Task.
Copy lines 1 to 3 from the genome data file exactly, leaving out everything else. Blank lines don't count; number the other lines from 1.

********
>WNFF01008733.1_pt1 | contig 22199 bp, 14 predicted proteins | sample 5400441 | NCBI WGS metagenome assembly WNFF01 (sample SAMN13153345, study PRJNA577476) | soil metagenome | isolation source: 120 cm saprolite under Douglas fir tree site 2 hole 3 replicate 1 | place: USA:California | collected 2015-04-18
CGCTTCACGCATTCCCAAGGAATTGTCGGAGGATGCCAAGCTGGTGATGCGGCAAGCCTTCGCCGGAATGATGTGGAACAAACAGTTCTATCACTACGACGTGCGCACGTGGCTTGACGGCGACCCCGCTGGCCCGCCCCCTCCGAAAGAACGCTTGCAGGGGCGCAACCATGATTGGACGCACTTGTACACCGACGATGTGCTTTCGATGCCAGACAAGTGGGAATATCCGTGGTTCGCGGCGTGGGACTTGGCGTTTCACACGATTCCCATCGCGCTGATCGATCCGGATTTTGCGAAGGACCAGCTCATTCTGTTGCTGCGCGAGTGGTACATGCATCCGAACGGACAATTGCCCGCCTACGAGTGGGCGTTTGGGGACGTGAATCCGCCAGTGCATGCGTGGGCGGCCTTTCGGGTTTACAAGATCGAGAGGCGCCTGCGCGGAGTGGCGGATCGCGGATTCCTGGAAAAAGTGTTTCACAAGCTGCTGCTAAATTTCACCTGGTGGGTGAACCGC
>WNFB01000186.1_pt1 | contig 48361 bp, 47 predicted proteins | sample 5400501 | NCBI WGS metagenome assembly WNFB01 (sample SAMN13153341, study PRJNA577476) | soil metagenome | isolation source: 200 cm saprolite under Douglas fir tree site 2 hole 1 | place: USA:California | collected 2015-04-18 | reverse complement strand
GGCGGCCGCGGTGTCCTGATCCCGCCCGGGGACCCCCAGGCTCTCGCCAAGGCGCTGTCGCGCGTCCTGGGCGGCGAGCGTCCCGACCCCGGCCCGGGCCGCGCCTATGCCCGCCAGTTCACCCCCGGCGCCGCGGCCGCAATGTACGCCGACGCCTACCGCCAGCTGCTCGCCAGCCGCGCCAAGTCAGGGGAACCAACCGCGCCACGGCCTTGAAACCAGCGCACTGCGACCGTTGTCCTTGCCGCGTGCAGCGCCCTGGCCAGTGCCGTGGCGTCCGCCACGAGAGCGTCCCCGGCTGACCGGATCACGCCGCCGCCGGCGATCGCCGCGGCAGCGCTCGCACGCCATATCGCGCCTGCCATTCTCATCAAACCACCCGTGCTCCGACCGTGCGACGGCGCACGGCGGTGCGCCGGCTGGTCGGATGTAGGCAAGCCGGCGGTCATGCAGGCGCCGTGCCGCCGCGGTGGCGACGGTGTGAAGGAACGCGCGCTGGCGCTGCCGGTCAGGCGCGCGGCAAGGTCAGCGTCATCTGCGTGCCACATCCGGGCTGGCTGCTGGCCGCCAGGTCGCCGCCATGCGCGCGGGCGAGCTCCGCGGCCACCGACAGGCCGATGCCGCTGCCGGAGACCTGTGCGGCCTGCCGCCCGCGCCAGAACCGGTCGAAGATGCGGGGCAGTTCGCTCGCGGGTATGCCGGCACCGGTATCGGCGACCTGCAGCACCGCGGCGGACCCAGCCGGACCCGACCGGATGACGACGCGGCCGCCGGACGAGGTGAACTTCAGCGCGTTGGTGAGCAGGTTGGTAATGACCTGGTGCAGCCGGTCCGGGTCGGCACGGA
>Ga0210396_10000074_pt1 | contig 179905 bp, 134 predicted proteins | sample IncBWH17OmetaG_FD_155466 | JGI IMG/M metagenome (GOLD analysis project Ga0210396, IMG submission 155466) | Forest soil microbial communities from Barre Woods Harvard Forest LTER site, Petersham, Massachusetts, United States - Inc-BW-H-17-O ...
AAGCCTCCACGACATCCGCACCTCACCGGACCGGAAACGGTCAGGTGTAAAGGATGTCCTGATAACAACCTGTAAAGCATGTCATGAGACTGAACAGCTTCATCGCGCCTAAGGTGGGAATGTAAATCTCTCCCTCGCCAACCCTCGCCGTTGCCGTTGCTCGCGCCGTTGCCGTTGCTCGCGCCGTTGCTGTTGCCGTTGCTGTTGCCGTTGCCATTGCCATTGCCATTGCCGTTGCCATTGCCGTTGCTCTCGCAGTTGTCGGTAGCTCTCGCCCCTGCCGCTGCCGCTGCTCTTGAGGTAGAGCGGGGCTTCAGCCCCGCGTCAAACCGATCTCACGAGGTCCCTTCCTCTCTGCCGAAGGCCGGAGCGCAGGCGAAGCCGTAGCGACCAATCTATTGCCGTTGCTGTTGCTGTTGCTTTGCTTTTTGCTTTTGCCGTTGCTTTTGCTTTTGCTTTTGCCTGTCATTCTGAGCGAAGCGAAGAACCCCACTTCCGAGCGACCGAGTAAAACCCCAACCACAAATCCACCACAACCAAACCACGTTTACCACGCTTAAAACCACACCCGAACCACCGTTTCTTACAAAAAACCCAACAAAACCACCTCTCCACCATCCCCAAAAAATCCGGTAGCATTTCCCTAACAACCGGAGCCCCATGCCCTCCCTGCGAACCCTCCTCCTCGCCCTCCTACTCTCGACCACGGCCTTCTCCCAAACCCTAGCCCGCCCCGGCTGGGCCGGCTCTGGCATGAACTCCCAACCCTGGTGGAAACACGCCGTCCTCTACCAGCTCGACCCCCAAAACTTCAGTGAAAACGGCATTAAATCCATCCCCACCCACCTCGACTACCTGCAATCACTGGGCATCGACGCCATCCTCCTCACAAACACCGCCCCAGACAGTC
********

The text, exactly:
>WNFF01008733.1_pt1 | contig 22199 bp, 14 predicted proteins | sample 5400441 | NCBI WGS metagenome assembly WNFF01 (sample SAMN13153345, study PRJNA577476) | soil metagenome | isolation source: 120 cm saprolite under Douglas fir tree site 2 hole 3 replicate 1 | place: USA:California | collected 2015-04-18
CGCTTCACGCATTCCCAAGGAATTGTCGGAGGATGCCAAGCTGGTGATGCGGCAAGCCTTCGCCGGAATGATGTGGAACAAACAGTTCTATCACTACGACGTGCGCACGTGGCTTGACGGCGACCCCGCTGGCCCGCCCCCTCCGAAAGAACGCTTGCAGGGGCGCAACCATGATTGGACGCACTTGTACACCGACGATGTGCTTTCGATGCCAGACAAGTGGGAATATCCGTGGTTCGCGGCGTGGGACTTGGCGTTTCACACGATTCCCATCGCGCTGATCGATCCGGATTTTGCGAAGGACCAGCTCATTCTGTTGCTGCGCGAGTGGTACATGCATCCGAACGGACAATTGCCCGCCTACGAGTGGGCGTTTGGGGACGTGAATCCGCCAGTGCATGCGTGGGCGGCCTTTCGGGTTTACAAGATCGAGAGGCGCCTGCGCGGAGTGGCGGATCGCGGATTCCTGGAAAAAGTGTTTCACAAGCTGCTGCTAAATTTCACCTGGTGGGTGAACCGC
>WNFB01000186.1_pt1 | contig 48361 bp, 47 predicted proteins | sample 5400501 | NCBI WGS metagenome assembly WNFB01 (sample SAMN13153341, study PRJNA577476) | soil metagenome | isolation source: 200 cm saprolite under Douglas fir tree site 2 hole 1 | place: USA:California | collected 2015-04-18 | reverse complement strand